In the wake of the Covid-19 pandemic, a 14-point stimulus package was unveiled in a national address.
The broad outlines and lack of detail in which the plan was unveiled, exposed that it was hastily constructed. The Grenada Development Bank and the National Insurance Scheme were mentioned leaving listeners with the impression that these entities would have been used as the vehicles through which government would have supplied funds for the package from the surplus it has boasted about since 2016.
In the address, collaboration between the labour movement and the business community was encouraged and financial institutions were also asked to defer loan payments for a limited period. This is good, but it is not enough because it does not require government to take any positive step. For instance, while banks and credit unions defer loan payments, government could have given tax breaks.
The stimulus plan is devoid of specifics as it seeks to give the impression that public funds will be used to bail out ordinary folks. Now we know that the bailout for ordinary folks would come not from the surplus boasted about, but from contributors’ money at the already cash strapped NIS.
For those who will not receive the paltry $330, there is no provision for any kind of relief, so that payroll support will not be available for those employed in bars, restaurants and hotels.
The stimulus package made no provision for taxi drivers, tourist vendors and the rest of our people who operate in the informal economy.
The conditions to be satisfied and convoluted forms to be completed to qualify for relief appear designed more as a turn off for those businesses wishing to apply than any kind of encouragement. In fact, some small business owners have said that when they learnt of all the conditions that must be met to qualify for the small relief, they concluded that it was not worth the bother. Was this deliberate?
There is no clear and equitable mechanism on how the $20 million promised to the tourist industry will be allocated. Hotel operators are asked to come up with ‘front pay’ for their employees and the income support will fill the deficit. The hotels are closed, so where will the money come from for the employers to make these payments? Besides, hotel workers’ wages are determined in part by service charge or gratuity. If there are no guests how will this be calculated?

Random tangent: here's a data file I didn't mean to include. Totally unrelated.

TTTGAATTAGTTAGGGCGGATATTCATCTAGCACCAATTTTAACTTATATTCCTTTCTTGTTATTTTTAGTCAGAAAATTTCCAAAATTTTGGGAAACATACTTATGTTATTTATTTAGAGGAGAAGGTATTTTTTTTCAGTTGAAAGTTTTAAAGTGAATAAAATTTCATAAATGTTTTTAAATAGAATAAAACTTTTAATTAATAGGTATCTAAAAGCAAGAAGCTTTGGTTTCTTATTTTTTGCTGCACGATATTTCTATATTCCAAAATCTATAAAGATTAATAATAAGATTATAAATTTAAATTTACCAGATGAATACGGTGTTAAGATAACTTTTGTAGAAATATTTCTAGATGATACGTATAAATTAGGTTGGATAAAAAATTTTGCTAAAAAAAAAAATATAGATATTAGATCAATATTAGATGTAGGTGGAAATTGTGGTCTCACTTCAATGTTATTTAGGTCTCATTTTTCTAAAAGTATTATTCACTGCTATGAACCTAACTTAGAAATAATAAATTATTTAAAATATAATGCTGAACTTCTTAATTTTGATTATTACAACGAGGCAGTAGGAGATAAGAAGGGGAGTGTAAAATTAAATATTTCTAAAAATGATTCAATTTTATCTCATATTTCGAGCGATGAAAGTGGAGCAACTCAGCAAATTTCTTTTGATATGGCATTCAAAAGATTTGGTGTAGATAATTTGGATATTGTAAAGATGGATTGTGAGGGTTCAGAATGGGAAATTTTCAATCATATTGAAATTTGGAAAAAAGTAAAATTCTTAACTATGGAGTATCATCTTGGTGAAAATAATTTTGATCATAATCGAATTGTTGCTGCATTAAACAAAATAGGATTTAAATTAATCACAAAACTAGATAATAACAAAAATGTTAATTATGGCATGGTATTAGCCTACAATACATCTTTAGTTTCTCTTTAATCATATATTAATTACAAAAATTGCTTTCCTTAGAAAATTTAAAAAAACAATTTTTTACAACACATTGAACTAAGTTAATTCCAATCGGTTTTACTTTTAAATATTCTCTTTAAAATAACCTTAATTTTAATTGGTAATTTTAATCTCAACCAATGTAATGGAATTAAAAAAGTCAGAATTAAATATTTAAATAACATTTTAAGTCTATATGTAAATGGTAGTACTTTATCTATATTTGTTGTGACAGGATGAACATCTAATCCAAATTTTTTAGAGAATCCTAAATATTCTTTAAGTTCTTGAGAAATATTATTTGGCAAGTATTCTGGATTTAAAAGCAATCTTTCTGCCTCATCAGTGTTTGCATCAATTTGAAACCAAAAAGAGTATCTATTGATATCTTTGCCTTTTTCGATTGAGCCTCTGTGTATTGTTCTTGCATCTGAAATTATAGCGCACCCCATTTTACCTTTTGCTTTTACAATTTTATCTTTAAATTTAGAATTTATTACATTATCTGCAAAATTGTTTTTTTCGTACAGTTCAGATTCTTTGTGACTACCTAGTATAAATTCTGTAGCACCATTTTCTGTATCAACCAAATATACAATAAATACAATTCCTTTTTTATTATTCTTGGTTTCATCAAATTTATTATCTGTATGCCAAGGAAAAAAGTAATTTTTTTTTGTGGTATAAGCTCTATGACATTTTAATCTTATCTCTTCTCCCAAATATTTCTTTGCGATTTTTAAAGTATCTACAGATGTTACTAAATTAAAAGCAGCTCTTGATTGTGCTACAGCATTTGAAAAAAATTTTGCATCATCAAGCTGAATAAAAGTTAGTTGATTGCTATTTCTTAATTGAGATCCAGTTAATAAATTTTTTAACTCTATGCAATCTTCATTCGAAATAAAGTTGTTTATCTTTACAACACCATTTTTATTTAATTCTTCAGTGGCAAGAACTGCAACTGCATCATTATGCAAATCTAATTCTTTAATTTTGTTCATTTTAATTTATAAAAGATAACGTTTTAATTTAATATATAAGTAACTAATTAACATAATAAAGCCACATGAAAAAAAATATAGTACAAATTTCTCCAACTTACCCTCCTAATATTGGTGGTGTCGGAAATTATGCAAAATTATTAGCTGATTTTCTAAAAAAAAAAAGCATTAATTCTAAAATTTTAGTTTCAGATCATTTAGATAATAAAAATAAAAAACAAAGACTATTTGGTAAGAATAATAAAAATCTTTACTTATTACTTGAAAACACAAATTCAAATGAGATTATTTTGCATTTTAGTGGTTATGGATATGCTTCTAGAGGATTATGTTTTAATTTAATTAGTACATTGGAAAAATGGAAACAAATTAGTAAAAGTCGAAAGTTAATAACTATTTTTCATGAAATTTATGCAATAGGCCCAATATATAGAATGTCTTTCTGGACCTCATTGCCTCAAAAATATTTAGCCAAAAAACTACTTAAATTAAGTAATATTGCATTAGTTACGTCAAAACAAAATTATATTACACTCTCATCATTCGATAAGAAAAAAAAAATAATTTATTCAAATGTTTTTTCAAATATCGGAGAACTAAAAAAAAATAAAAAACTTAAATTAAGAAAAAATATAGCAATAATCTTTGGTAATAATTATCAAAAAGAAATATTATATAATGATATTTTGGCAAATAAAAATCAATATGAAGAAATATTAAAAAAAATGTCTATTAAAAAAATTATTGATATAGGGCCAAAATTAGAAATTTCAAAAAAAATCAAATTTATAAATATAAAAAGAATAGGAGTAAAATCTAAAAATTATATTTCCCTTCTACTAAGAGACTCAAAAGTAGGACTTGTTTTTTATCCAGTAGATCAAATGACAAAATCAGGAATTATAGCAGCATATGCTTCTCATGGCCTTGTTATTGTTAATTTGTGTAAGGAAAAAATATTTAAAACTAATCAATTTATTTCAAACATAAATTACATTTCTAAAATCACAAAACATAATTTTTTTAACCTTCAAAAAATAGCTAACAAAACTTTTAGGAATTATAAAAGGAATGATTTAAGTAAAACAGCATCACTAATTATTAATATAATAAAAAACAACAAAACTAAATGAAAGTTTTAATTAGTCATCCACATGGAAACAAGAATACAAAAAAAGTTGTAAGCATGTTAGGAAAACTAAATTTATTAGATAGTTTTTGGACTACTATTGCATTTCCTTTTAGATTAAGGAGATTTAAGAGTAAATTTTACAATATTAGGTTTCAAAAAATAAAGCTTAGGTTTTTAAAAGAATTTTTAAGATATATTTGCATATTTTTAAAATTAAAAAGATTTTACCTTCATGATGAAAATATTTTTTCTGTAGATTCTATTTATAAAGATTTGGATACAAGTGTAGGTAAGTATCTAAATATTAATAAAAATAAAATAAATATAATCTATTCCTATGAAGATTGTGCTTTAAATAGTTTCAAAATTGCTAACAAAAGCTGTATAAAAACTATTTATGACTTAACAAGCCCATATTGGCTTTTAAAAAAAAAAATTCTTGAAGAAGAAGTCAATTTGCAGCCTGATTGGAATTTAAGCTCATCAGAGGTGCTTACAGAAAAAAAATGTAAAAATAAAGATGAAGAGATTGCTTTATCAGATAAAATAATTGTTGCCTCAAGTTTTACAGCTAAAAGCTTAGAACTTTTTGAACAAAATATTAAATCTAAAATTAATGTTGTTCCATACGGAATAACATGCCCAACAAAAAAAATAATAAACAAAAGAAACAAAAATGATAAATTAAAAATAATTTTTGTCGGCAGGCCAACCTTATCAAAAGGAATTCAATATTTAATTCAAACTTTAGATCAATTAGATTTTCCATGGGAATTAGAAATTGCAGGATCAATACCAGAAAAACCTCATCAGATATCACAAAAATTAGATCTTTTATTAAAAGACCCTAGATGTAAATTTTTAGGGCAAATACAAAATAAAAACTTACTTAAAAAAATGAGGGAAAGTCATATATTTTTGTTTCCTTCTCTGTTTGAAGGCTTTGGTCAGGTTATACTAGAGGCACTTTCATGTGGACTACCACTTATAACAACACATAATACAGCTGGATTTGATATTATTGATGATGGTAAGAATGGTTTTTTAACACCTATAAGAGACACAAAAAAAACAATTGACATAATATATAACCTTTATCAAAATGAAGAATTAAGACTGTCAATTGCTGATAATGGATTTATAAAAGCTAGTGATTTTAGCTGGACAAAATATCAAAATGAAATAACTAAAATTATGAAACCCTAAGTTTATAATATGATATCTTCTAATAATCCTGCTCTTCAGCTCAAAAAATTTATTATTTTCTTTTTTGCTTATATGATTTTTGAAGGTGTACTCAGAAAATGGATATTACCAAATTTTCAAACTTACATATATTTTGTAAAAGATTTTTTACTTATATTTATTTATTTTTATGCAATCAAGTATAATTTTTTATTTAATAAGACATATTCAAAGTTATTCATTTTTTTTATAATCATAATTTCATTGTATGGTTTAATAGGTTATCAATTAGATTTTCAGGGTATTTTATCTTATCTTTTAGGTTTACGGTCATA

While political opponents are accused of “playing politics”, the entire stimulus plan is premised on politics. It is touted as an emergency package yet ways and means for quick implementation is noticeably absent. Should people who are to benefit from this relief package “call the Prime Minister”? It has been some time now.
The measures which seek to assist the private sector to retain staff must be clear in intent and purpose. It must be tied to clear mechanisms that are transparent. These mechanisms must ensure that jobs are in fact saved. The private sector certainly needs more manoeuvring space to protect jobs. Meaningful tax amnesty can provide this.
With budget surpluses of $268 million between 2016 and 2018, according to the Estimates of Revenue and Expenditure, government ought to be well-positioned to provide unemployment relief to Grenadian workers without burdening the NIS, unless the claim of budget surpluses is a bogus one. During the first quarter of 2019, NIS officials traversed the length and breadth of Grenada convincing everyone that we must support the increased contributions or else the scheme will go burst by 2035. How then can government justify forcing NIS to pay unemployment benefit that government itself should be paying? Where is all the money from the sale of our passports under the CBI? Why discard prudence and upset stability of the fragile NIS?
Most of the other Caricom countries are providing income support to recently unemployed individuals and self-employed workers, at least twice the amount Grenadians are promised from NIS. And those countries did not claim to be the Caribbean’s fastest growing economies in the last 5 years. Who is fooling whom?
We welcome the resumption of public transportation, as it provides a critical service in getting economic activity going again. In addition to the announced protocols, government must pass on the benefit of the drastic drop in fuel prices globally, to bus operators. We are not enjoying the reduced fuel prices because of the exorbitant $5.50 petrol tax on every gallon of gas. Genuine collaboration with bus operators must include a reduction in this tax that can then be passed on to commuters. Instead, the bus owners have declared their intention to increase bus fares. Where is the stimulus in this?
If this stimulus package is to have any meaningful impact, government must go back to the drawing board and put some serious thought and analysis into mechanisms for transparency, equity and fair play. Support for agriculture must be given way more prominence in any genuine package that is intended to properly stimulate the economy post Covid-19.
Sweet talk backed by those who wish to justify every action of the government will not ease our immediate burdens.